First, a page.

So I’m in the middle of summer-to-winter sketching transition.  I’m warming up my watercolor pencils for visits to museums but, for the moment, the watercolors are close at hand for when its possible to use them.  I’m getting out my heavy coats, hats and gloves, for the walks to those museums and I’ve buffed up my winter boots.

It’s all sort of depressing when I think about it.  I try hard not to but the short day lengths are a constant reminder of what the next five months will bring.  We’re down to ten-hours of daylight and by the time we get to mid-December, we’ll be in the dark for all but eight hours of every day.  I guess it could be worse; I could live in Finland.  Those guys have really short days.

And that reminds me, I had to get new batteries for my museum light.  A light is a requirement for sketching in our museums as while the subjects are lit, the rooms have subdued lighting.  I use a Mighty Bright book light that clips to my sketchbook and it works great.

2013-10-26GillesCharron_72The light and the rest of my materials showed up at the Musee de la Civilisation last Saturday.  I was with them.  I was there to meet three other sketchers and to sketch in the warmth and comfort of a great museum.

When I arrived they were checking in.  Gilles wasn’t yet a member of the museum (a real bargain for a sketcher in a cold place – I went there over 50 times last winter) and he was filling out the form to become one.  I sat down and quickly sketched him.  We all chuckled over the result and headed to the exhibits.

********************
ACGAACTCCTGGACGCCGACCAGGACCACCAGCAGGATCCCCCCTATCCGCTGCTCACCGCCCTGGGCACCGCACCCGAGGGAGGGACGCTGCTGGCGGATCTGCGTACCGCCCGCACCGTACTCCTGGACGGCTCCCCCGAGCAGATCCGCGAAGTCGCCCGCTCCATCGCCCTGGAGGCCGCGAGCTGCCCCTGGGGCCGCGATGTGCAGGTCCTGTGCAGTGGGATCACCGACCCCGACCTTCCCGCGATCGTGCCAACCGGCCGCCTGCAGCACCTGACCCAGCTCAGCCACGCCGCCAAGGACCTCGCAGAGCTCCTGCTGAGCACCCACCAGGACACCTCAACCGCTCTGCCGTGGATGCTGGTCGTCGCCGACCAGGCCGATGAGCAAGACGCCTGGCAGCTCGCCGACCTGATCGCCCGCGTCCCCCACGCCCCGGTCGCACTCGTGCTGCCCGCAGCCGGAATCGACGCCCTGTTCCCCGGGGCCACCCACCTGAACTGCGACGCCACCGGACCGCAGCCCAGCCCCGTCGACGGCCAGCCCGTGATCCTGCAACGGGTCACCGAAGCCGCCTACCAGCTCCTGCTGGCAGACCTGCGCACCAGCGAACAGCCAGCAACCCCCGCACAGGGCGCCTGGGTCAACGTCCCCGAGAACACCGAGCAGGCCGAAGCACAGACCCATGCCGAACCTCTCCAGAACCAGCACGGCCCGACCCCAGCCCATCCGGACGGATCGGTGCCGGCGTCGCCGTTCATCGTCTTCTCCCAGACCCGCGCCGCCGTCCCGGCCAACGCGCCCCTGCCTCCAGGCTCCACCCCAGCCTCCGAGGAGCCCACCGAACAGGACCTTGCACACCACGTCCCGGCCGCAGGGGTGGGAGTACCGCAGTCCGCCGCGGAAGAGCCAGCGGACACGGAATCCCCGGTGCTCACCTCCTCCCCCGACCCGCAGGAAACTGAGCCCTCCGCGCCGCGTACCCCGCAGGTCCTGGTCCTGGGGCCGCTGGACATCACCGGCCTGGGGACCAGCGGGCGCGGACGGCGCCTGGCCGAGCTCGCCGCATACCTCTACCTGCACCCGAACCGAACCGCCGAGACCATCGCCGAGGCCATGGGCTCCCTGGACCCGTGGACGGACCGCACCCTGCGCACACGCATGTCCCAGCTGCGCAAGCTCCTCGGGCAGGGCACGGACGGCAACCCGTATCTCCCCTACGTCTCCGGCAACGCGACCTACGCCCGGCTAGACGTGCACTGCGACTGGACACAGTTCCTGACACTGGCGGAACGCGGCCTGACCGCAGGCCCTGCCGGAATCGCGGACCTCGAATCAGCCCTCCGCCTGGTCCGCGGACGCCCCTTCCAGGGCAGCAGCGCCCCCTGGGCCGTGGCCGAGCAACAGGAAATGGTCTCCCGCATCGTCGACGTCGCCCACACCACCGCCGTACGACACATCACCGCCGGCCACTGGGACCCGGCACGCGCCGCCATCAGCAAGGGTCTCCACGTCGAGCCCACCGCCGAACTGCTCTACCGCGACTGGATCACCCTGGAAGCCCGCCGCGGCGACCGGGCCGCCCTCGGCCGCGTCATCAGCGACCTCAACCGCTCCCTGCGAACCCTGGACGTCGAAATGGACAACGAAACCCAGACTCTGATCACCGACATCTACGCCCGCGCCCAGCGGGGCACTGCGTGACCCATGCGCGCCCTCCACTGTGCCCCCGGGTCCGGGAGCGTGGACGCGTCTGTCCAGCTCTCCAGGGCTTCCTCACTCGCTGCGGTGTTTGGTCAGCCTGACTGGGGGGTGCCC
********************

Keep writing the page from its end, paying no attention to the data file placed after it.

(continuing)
The new big exhibit is Paris, 1889-1914.  At that time, Paris was a hotbed of technical achievement in addition to its famous art and cabaret communities.  Paris hosted the worlds fair in 1889 and in 1900, a time when things like telegraph and electricity generation and uses were still novelties.  This exhibit reflects this, with a mixture of art (eg – Rodin sculptures and a lot of paintings of Paris), lots of material from stage, screen and cinema, early bicycles, steam-powered cars, and a lot of different electrical gizmos and gadgets.  In short, there’s lots of stuff to sketch.

I’d met two of the sketchers at our recent sketchcrawl and as this was the first time to be sketching in a smaller group with them, we (well, I mean I) spent a lot more time talking than I did sketching.  We had a lot of fun talking about materials, what winter sketching in Quebec is like, and just a bunch of general chit-chat.

Stillman & Birn Zeta (6x9), Pilot Prera F, Platinum Carbon Black ink

Stillman & Birn Zeta (6×9), Pilot Prera F, Platinum Carbon Black ink